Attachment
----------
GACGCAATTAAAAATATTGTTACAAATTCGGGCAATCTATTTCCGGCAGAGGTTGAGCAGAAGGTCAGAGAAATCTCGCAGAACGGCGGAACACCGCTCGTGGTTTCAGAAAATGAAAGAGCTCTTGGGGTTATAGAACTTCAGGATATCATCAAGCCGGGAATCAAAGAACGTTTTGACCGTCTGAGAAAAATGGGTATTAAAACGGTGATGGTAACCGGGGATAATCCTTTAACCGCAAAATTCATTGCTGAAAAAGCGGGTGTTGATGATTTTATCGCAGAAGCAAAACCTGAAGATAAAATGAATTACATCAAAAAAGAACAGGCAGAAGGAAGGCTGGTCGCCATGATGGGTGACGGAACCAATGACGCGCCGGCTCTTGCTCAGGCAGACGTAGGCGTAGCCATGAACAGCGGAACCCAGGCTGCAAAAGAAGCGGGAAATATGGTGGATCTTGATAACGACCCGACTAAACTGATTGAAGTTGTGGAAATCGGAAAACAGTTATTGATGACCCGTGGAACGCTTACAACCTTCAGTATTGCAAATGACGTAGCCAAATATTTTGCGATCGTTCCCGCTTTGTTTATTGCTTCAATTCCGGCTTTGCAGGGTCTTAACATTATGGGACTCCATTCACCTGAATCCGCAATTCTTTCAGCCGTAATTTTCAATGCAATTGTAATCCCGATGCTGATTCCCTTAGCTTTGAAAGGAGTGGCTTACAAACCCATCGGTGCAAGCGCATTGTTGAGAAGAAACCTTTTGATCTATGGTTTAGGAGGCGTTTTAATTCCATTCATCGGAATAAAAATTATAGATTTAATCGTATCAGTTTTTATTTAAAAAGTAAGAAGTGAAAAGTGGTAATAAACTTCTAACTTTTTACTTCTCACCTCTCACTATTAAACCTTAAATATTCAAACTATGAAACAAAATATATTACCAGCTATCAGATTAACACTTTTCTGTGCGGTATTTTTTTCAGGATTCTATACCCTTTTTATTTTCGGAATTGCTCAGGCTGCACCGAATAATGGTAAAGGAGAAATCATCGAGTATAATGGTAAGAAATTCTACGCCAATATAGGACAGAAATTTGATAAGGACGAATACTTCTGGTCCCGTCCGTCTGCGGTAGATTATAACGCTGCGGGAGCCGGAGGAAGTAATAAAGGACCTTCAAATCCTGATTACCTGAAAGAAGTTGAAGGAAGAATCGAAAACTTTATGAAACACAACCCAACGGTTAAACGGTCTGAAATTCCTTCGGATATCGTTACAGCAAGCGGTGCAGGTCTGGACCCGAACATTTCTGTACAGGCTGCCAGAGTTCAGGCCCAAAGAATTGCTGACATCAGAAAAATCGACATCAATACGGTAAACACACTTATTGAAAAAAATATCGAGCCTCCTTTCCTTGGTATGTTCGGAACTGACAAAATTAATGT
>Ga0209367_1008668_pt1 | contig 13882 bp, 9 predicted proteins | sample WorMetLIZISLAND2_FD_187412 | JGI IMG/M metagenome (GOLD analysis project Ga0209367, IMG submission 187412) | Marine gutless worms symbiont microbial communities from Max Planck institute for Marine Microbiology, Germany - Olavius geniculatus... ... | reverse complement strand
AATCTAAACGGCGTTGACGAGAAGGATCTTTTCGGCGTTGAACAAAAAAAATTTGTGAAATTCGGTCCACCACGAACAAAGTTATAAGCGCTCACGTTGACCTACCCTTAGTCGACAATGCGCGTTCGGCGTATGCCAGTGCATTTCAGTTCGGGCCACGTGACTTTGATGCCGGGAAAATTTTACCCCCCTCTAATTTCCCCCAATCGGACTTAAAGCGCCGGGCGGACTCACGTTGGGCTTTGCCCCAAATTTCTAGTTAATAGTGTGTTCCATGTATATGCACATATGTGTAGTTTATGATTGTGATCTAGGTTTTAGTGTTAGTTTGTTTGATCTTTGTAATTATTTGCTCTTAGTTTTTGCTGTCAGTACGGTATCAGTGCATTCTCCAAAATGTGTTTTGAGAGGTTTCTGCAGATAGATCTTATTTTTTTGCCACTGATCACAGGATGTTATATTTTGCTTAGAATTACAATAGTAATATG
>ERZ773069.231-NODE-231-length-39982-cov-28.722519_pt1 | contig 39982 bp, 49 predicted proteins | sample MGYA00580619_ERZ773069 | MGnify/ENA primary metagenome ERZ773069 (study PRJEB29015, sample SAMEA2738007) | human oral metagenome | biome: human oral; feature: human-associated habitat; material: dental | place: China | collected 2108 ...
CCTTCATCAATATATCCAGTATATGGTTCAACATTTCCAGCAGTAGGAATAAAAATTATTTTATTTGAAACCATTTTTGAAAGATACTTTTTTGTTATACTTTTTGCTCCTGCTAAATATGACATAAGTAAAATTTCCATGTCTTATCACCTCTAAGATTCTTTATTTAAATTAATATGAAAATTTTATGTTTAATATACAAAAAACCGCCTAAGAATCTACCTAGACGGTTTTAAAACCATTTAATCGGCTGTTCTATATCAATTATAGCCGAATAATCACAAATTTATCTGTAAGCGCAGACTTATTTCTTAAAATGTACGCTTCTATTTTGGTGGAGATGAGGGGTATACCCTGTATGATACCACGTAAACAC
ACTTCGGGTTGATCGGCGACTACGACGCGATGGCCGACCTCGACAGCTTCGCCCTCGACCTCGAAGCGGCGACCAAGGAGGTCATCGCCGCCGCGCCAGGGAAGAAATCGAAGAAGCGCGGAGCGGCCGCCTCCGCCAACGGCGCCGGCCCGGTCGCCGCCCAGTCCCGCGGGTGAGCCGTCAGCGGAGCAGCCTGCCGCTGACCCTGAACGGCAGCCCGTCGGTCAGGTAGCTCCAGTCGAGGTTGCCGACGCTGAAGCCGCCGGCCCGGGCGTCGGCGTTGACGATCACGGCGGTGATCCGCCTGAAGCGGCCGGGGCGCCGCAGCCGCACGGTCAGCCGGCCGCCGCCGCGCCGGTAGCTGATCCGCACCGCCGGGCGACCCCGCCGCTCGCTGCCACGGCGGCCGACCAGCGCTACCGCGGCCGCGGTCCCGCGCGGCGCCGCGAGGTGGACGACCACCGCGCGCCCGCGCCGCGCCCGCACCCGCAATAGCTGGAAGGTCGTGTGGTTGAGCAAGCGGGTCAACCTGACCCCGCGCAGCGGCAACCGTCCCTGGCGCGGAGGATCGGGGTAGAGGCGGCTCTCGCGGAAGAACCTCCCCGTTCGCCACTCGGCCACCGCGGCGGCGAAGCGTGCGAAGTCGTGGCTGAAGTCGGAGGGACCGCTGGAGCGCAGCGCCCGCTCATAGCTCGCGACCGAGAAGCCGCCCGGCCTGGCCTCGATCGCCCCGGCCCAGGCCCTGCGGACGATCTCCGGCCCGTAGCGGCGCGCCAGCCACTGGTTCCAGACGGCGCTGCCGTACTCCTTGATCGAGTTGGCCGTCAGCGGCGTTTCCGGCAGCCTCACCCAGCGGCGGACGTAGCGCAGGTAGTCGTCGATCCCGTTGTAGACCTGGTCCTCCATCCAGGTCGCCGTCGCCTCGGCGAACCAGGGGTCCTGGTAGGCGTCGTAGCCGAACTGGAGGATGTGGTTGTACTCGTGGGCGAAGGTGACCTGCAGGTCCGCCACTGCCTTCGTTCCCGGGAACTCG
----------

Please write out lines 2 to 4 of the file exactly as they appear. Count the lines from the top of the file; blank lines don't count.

>Ga0209367_1008668_pt1 | contig 13882 bp, 9 predicted proteins | sample WorMetLIZISLAND2_FD_187412 | JGI IMG/M metagenome (GOLD analysis project Ga0209367, IMG submission 187412) | Marine gutless worms symbiont microbial communities from Max Planck institute for Marine Microbiology, Germany - Olavius geniculatus... ... | reverse complement strand
AATCTAAACGGCGTTGACGAGAAGGATCTTTTCGGCGTTGAACAAAAAAAATTTGTGAAATTCGGTCCACCACGAACAAAGTTATAAGCGCTCACGTTGACCTACCCTTAGTCGACAATGCGCGTTCGGCGTATGCCAGTGCATTTCAGTTCGGGCCACGTGACTTTGATGCCGGGAAAATTTTACCCCCCTCTAATTTCCCCCAATCGGACTTAAAGCGCCGGGCGGACTCACGTTGGGCTTTGCCCCAAATTTCTAGTTAATAGTGTGTTCCATGTATATGCACATATGTGTAGTTTATGATTGTGATCTAGGTTTTAGTGTTAGTTTGTTTGATCTTTGTAATTATTTGCTCTTAGTTTTTGCTGTCAGTACGGTATCAGTGCATTCTCCAAAATGTGTTTTGAGAGGTTTCTGCAGATAGATCTTATTTTTTTGCCACTGATCACAGGATGTTATATTTTGCTTAGAATTACAATAGTAATATG
>ERZ773069.231-NODE-231-length-39982-cov-28.722519_pt1 | contig 39982 bp, 49 predicted proteins | sample MGYA00580619_ERZ773069 | MGnify/ENA primary metagenome ERZ773069 (study PRJEB29015, sample SAMEA2738007) | human oral metagenome | biome: human oral; feature: human-associated habitat; material: dental | place: China | collected 2108 ...